What Skills Do I Need for a Career in AI vs. Machine Learning?

No matter what kind of AI career you want to pursue, you’ll need a solid mix of hard and soft skills to get the job done. And since machine learning is a part of AI, the skillsets you’ll need to land these roles are the same.

>>MORE: How to Get Into Artificial Intelligence 

Hard Skills

While you probably won’t be surprised by some of the necessary hard skills for a career in AI, here are some of the most important ones you’ll need.

Programming

While working with AI, deep learning, or any of the other training methods isn’t quite the same as software engineering, you should have a background in programming to understand what makes the algorithms run. Knowing programming languages like Python, Java, and R is helpful.

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Big Data

Big data is, as the name implies, a large dataset. The set can include labeled and unlabeled data, and it can grow quickly. For example, the more people stream a particular show, the more data about the audience and the show is generated.

This is a good thing when it comes to training AI. The more data the AI has to work with, the more it learns and improves its predictions. As a human, you’re not expected to analyze big data, but you should understand what it is and how to use it to train AI.

Math

Math isn’t so much a skill as much as it is a broad subject, but you’ll need a solid mathematical foundation to work in AI or ML. The training algorithms are built on mathematical concepts, like statistics, probability, and calculus, so competence and confidence in these topics will help you build better algorithms.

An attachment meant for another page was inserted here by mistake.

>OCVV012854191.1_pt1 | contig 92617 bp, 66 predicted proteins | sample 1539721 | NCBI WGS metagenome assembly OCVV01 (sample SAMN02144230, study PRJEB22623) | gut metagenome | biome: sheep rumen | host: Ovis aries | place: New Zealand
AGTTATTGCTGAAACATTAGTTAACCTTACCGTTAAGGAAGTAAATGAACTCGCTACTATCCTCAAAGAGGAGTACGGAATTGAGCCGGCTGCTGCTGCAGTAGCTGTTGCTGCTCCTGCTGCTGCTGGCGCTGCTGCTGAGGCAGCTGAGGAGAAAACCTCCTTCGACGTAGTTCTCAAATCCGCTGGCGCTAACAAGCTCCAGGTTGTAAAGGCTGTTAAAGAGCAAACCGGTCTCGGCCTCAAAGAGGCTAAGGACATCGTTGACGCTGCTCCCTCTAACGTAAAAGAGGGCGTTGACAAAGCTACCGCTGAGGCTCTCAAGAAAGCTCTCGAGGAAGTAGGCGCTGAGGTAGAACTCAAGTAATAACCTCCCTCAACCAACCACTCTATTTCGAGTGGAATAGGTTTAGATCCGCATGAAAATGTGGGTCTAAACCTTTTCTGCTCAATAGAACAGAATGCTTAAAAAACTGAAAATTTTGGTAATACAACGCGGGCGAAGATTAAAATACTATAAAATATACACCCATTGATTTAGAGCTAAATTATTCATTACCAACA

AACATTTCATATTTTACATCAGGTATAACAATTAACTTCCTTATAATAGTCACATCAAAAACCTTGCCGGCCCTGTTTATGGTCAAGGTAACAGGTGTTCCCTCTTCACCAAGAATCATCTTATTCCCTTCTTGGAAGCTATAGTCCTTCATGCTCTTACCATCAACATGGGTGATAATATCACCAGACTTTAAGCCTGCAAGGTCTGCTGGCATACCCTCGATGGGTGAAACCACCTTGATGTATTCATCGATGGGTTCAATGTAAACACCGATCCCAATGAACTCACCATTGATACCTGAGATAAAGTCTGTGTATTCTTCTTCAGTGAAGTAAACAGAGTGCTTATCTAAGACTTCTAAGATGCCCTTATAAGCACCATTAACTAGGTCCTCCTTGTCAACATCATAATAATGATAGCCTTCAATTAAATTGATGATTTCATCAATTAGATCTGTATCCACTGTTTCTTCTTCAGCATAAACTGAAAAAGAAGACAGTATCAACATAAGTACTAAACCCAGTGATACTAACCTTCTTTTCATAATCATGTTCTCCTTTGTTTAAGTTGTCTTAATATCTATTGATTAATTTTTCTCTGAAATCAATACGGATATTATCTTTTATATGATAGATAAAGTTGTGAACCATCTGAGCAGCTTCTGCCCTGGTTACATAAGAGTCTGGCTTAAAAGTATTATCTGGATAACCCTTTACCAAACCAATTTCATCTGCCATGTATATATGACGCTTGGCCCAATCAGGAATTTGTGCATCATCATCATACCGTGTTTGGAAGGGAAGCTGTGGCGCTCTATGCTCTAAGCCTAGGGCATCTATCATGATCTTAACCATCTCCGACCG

Data Visualization

All of the training helps the AI analyze the vast amounts of data you give it, but what you’re ultimately hoping for is an output that’s logical. For example, if you ask ChatGPT to suggest five options for tonight’s dinner, those suggestions need to make sense.

While that’s an oversimplified example, it’s what data visualization is. As you train an AI, you also have to teach how to create answers that aren’t nonsensical or don’t help the end user.

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Soft Skills

Though you’ll probably lean on your hard skills a lot, you might be surprised to learn your soft skills will be in demand just as much.

Critical Thinking

You’ll spend a lot of your time evaluating the output, tweaking the inputs, and refining the algorithm. Does the output make sense? If it’s off, what’s off about it? Why do you think it’s off, and how will you fix it? Answering these questions requires solid critical thinking skills to identify where things have gone wrong.

Problem-Solving

In addition to critical thinking skills, you’ll need problem-solving skills to fix whatever’s wrong. The math could be wrong, there could be a typo in the programming, or you may need to dig even deeper and discover the dataset is labeled incorrectly.

Attention to Detail

Working in machine learning or AI also requires strong attention to detail. The tiniest typo could create the biggest problem, and it may be up to you to hunt it down. 

Ethics

Finally, as AI continues evolving, you may find yourself faced with ethical quandaries. While it’s up to you to decide what direction to go, a strong moral compass can help guide you.

Machine Learning vs. AI: The Bottom Line

As it turns out, there isn’t much of a difference between AI versus machine learning versus deep learning versus anything else! AI, machine learning, and deep learning are all related concepts that have to do with teaching and training algorithms.

And if you want to see what it’s like to work in any of these fields, try out a free Forage job simulation. You can practice Python, learn how to create data visualizations, master machine learning, and more! Register today!